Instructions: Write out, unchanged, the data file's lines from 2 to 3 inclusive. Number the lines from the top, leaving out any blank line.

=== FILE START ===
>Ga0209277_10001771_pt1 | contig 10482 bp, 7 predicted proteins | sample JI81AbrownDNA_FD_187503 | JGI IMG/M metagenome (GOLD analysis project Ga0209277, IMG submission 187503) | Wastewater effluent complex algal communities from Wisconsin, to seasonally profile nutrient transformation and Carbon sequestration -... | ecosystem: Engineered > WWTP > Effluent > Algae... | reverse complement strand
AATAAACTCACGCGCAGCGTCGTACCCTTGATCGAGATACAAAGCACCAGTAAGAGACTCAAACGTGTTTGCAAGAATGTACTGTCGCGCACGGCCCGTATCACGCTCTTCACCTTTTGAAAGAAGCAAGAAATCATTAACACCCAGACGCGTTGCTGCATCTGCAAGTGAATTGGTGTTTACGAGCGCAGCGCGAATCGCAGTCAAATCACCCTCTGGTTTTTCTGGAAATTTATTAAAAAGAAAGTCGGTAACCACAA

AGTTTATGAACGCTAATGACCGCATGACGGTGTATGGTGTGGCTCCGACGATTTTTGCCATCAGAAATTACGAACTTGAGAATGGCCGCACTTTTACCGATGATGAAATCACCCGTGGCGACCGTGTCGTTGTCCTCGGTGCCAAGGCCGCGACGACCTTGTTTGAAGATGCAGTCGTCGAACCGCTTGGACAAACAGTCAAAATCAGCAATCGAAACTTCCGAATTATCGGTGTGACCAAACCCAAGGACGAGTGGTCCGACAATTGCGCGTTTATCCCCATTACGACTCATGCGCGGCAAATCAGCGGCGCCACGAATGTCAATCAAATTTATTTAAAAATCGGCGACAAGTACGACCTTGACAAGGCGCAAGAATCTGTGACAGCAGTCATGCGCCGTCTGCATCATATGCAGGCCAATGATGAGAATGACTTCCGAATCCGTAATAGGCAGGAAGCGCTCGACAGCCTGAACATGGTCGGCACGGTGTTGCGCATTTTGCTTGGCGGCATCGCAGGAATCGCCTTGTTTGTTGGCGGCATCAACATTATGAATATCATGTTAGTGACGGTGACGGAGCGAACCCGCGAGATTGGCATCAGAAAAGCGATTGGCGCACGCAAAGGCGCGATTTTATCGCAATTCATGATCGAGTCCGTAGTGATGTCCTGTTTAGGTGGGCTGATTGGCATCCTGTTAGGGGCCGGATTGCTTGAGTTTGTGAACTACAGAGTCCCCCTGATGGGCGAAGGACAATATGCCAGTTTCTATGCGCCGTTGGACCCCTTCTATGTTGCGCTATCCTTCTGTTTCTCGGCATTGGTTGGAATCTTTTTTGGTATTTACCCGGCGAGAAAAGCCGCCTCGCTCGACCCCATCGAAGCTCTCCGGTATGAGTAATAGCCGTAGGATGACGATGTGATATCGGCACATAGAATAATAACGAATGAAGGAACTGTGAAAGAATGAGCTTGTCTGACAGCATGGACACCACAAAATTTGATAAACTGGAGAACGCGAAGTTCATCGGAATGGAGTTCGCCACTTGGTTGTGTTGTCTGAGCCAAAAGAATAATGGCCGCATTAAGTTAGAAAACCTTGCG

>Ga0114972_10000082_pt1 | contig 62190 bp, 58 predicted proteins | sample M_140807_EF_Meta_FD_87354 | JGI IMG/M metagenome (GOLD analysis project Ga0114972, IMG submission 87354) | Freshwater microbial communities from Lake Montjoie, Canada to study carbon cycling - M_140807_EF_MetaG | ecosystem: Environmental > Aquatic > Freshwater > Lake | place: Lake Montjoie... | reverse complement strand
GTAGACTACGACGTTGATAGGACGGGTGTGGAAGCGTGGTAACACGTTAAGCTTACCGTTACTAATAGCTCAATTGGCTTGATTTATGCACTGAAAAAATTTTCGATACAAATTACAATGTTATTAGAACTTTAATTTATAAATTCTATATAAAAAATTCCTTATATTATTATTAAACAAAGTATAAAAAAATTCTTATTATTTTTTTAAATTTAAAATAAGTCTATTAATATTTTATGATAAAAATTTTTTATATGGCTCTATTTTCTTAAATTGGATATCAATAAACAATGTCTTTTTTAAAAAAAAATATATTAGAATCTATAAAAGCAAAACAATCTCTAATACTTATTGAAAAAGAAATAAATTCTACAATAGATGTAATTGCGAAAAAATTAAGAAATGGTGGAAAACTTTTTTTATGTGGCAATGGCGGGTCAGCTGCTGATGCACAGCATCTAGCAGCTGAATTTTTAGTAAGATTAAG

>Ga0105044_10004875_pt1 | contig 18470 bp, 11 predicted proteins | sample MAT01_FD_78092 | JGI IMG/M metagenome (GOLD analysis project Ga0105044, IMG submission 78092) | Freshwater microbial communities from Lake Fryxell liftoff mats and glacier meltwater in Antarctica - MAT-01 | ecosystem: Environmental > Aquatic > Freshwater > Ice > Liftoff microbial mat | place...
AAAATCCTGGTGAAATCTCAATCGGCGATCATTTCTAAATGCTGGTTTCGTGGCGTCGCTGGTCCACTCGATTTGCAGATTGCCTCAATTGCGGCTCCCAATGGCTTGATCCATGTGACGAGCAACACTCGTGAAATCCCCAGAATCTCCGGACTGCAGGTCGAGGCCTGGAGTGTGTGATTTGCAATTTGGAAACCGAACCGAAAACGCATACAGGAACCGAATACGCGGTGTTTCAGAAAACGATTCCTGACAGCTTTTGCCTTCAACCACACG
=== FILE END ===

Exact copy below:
AATAAACTCACGCGCAGCGTCGTACCCTTGATCGAGATACAAAGCACCAGTAAGAGACTCAAACGTGTTTGCAAGAATGTACTGTCGCGCACGGCCCGTATCACGCTCTTCACCTTTTGAAAGAAGCAAGAAATCATTAACACCCAGACGCGTTGCTGCATCTGCAAGTGAATTGGTGTTTACGAGCGCAGCGCGAATCGCAGTCAAATCACCCTCTGGTTTTTCTGGAAATTTATTAAAAAGAAAGTCGGTAACCACAA

AGTTTATGAACGCTAATGACCGCATGACGGTGTATGGTGTGGCTCCGACGATTTTTGCCATCAGAAATTACGAACTTGAGAATGGCCGCACTTTTACCGATGATGAAATCACCCGTGGCGACCGTGTCGTTGTCCTCGGTGCCAAGGCCGCGACGACCTTGTTTGAAGATGCAGTCGTCGAACCGCTTGGACAAACAGTCAAAATCAGCAATCGAAACTTCCGAATTATCGGTGTGACCAAACCCAAGGACGAGTGGTCCGACAATTGCGCGTTTATCCCCATTACGACTCATGCGCGGCAAATCAGCGGCGCCACGAATGTCAATCAAATTTATTTAAAAATCGGCGACAAGTACGACCTTGACAAGGCGCAAGAATCTGTGACAGCAGTCATGCGCCGTCTGCATCATATGCAGGCCAATGATGAGAATGACTTCCGAATCCGTAATAGGCAGGAAGCGCTCGACAGCCTGAACATGGTCGGCACGGTGTTGCGCATTTTGCTTGGCGGCATCGCAGGAATCGCCTTGTTTGTTGGCGGCATCAACATTATGAATATCATGTTAGTGACGGTGACGGAGCGAACCCGCGAGATTGGCATCAGAAAAGCGATTGGCGCACGCAAAGGCGCGATTTTATCGCAATTCATGATCGAGTCCGTAGTGATGTCCTGTTTAGGTGGGCTGATTGGCATCCTGTTAGGGGCCGGATTGCTTGAGTTTGTGAACTACAGAGTCCCCCTGATGGGCGAAGGACAATATGCCAGTTTCTATGCGCCGTTGGACCCCTTCTATGTTGCGCTATCCTTCTGTTTCTCGGCATTGGTTGGAATCTTTTTTGGTATTTACCCGGCGAGAAAAGCCGCCTCGCTCGACCCCATCGAAGCTCTCCGGTATGAGTAATAGCCGTAGGATGACGATGTGATATCGGCACATAGAATAATAACGAATGAAGGAACTGTGAAAGAATGAGCTTGTCTGACAGCATGGACACCACAAAATTTGATAAACTGGAGAACGCGAAGTTCATCGGAATGGAGTTCGCCACTTGGTTGTGTTGTCTGAGCCAAAAGAATAATGGCCGCATTAAGTTAGAAAACCTTGCG